Robert Smith

Robert Smith is a correspondent for NPR's Planet Money where he reports on how the global economy is affecting our lives.

If that sounds a little dry, then you've never heard Planet Money. The team specializes in making economic reporting funny, engaging and understandable. Planet Money has been known to set economic indicators to music, use superheroes to explain central banks, and even buy a toxic asset just to figure it out.

Smith admits that he has no special background in finance or math, just a curiosity about how money works. That kind of curiosity has driven Smith for his 20 years in radio.

Before joining Planet Money, Smith was the New York correspondent for NPR. He was responsible for covering all the mayhem and beauty that makes it the greatest city on Earth. Smith reported on the rebuilding of Ground Zero, the stunning landing of US Air flight 1549 in the Hudson River and the dysfunctional world of New York politics. He specialized in features about the overlooked joys of urban living: puddles, billboards, ice cream trucks, street musicians, drunks and obsessives.

When New York was strangely quiet, Smith pitched in covering the big national stories. He traveled with presidential campaigns, tracked the recovery of New Orleans after Hurricane Katrina and reported from the BP oil spill.

Before his New York City gig, Smith worked for public radio stations in Seattle (KUOW), Salt Lake City (KUER) and Portland (KBOO). He's been an editor, a host, a news director and just about any other job you can think of in broadcasting. Smith also lectures on the dark arts of radio at universities and conferences. He trains fellow reporters how to sneak humor and action into even the dullest stories on tight deadlines.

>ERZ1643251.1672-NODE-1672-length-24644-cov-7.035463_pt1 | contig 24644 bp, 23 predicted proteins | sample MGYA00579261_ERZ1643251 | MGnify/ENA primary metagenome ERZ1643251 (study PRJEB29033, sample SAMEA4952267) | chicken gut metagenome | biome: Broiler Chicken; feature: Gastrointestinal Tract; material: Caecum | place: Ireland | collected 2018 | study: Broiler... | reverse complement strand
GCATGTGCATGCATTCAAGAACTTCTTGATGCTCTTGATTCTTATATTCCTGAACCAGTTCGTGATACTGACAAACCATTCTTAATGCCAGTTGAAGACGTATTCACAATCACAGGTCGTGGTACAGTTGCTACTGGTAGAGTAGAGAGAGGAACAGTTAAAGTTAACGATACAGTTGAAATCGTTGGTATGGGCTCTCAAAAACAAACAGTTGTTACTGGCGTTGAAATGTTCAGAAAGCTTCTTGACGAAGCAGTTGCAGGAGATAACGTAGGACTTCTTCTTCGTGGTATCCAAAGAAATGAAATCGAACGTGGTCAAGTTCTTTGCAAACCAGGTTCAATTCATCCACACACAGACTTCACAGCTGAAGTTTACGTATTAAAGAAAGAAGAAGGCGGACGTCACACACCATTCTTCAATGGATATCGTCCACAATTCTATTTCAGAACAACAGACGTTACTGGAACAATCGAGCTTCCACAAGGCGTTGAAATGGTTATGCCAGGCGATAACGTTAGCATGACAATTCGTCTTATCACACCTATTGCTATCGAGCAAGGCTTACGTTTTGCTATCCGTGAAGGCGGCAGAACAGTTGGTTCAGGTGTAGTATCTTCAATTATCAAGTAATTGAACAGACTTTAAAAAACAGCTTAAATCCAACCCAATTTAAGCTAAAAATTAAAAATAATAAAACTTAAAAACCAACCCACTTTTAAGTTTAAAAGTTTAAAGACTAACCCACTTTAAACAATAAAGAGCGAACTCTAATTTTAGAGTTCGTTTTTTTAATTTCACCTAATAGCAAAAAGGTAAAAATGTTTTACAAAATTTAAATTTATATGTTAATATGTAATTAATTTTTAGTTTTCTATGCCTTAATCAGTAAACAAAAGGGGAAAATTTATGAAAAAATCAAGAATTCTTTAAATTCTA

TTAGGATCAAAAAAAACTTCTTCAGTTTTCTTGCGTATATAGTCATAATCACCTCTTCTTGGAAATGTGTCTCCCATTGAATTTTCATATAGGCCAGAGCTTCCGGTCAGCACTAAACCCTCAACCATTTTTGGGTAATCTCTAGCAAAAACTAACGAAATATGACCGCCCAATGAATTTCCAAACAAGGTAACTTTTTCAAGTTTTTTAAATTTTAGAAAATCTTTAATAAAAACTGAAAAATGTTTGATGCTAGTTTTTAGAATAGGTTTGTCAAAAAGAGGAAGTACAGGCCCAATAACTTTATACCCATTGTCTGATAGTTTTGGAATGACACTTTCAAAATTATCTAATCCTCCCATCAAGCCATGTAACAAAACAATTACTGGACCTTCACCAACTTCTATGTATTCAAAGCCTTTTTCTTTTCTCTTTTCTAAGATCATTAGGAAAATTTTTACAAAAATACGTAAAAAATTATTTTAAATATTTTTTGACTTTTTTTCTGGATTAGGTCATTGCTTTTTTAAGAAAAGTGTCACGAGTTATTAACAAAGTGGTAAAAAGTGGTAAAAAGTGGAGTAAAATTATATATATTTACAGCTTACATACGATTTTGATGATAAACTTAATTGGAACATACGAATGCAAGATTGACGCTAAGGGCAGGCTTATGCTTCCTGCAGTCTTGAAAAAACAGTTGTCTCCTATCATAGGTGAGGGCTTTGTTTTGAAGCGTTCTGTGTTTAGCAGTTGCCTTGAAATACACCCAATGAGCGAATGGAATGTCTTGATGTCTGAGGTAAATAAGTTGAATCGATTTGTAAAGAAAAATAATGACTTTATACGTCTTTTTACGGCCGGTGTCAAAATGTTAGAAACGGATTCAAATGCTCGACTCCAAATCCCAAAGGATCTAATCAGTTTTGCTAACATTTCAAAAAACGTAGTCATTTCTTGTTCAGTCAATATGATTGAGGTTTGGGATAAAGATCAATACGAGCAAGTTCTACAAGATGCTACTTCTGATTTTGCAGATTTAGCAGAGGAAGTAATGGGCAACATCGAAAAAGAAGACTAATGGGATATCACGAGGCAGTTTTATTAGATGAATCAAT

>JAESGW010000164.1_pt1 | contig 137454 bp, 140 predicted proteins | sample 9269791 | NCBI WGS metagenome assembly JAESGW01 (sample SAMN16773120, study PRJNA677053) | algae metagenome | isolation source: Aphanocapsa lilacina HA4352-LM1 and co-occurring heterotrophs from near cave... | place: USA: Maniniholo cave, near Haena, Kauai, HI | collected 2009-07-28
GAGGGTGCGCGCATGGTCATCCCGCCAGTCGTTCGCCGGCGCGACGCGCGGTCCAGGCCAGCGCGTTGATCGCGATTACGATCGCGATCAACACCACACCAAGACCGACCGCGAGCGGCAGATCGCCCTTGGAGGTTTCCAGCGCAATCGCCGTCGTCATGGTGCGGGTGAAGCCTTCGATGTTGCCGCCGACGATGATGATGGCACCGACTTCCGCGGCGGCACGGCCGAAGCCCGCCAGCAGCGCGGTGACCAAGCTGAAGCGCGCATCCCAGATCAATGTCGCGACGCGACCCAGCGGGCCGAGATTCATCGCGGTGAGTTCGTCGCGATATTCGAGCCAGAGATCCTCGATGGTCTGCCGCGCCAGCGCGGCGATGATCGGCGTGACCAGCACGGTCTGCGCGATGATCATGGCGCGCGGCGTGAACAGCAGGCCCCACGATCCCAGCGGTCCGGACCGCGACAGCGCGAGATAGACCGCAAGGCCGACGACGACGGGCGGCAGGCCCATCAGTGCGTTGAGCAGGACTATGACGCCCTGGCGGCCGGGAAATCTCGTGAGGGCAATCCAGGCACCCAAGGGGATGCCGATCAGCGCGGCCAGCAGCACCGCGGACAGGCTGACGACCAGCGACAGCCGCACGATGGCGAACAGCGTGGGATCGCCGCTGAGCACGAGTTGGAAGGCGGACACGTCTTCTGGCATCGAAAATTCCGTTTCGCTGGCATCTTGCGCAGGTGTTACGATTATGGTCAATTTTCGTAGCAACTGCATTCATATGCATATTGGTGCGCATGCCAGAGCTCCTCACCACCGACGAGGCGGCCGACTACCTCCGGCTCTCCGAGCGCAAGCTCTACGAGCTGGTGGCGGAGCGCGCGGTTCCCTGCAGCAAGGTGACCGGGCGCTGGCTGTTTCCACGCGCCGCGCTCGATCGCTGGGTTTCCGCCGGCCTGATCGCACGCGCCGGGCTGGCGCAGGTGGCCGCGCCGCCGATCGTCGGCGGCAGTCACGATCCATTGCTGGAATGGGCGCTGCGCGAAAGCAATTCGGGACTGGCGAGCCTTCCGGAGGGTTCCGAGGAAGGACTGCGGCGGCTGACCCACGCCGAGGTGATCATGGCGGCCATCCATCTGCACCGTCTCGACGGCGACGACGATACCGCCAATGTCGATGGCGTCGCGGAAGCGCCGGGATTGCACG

Smith started in broadcasting playing music at KPCW in his hometown of Park City, Utah. Although the low-power radio station at Reed College in Portland, Oregon, likes to claim him as its own.

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The Edge
6:59 pm
Mon February 10, 2014

The Norwegian Athlete Who's One Medal Away From History

Ole Einar Bjoerndalen of Norway practices in Sochi on Monday.
Harry How Getty Images

Originally published on Tue February 11, 2014 2:55 pm

On Monday, Norwegian Ole Einar Bjoerndalen came a ski-length away from winning a 13th Olympic medal and becoming the most decorated athlete ever at the Winter Games.

The biathlon pursuit Olympic event — cross-country skiing with rifle shooting — is a pretty devious race. The fastest man goes first, and then everyone else in the race tries to catch him before the finish line. And in Monday's competition, Bjoerndalen went first.

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Sports
4:05 pm
Fri February 7, 2014

Glory And Glitches At Sochi Opening Ceremonies

Originally published on Fri February 7, 2014 8:04 pm

The 2014 Winter Olympics officially opened Friday with a ceremony celebrating Russian culture and introducing Olympic athletes from around the world. NPR's Robert Smith was at the ceremony in Sochi and joins us to recount the pomp and pitfalls on display.

The Edge
6:56 pm
Mon January 27, 2014

X Games Show The Olympics What The Kids Want

Nick Goepper competed in the ski slopestyle qualification for the European Winter X Games last March.
Jean-Pierre Clatot AFP/Getty Images

Originally published on Wed January 29, 2014 12:17 pm

Nick Goepper is headed off to the Olympics in a couple of days, but he's not taking it easy: He spent the weekend hurtling through the air on ESPN at the X Games.

The sport is slopestyle. If you've watched any extreme skiing on television, you'll know it well: Skiers hit rails and walls and massive jumps; they seem to spend more time in the air than on the snow.

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Sports
5:37 pm
Tue January 21, 2014

Aerial Skiing Is A Game Of Skill — And Strategy

Emily Cook trains in aerials for the Visa Freestyle International in Park City, Utah, last February.
Matthew Stockman Getty Images

Originally published on Tue January 21, 2014 7:08 pm

During the Winter Olympics, seeing an aerial skier perform is unforgettable.

It's like gymnastics in the air. And, like gymnasts, aerial skiers get points for doing a harder routine and for sticking the landing. But there's a crucial difference between the two sports.

In the final few rounds of aerials, you can't use the same trick twice. Sometimes, after seeing what the athletes before you have done, you have to change which moves you'll use in the very last seconds.

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Sports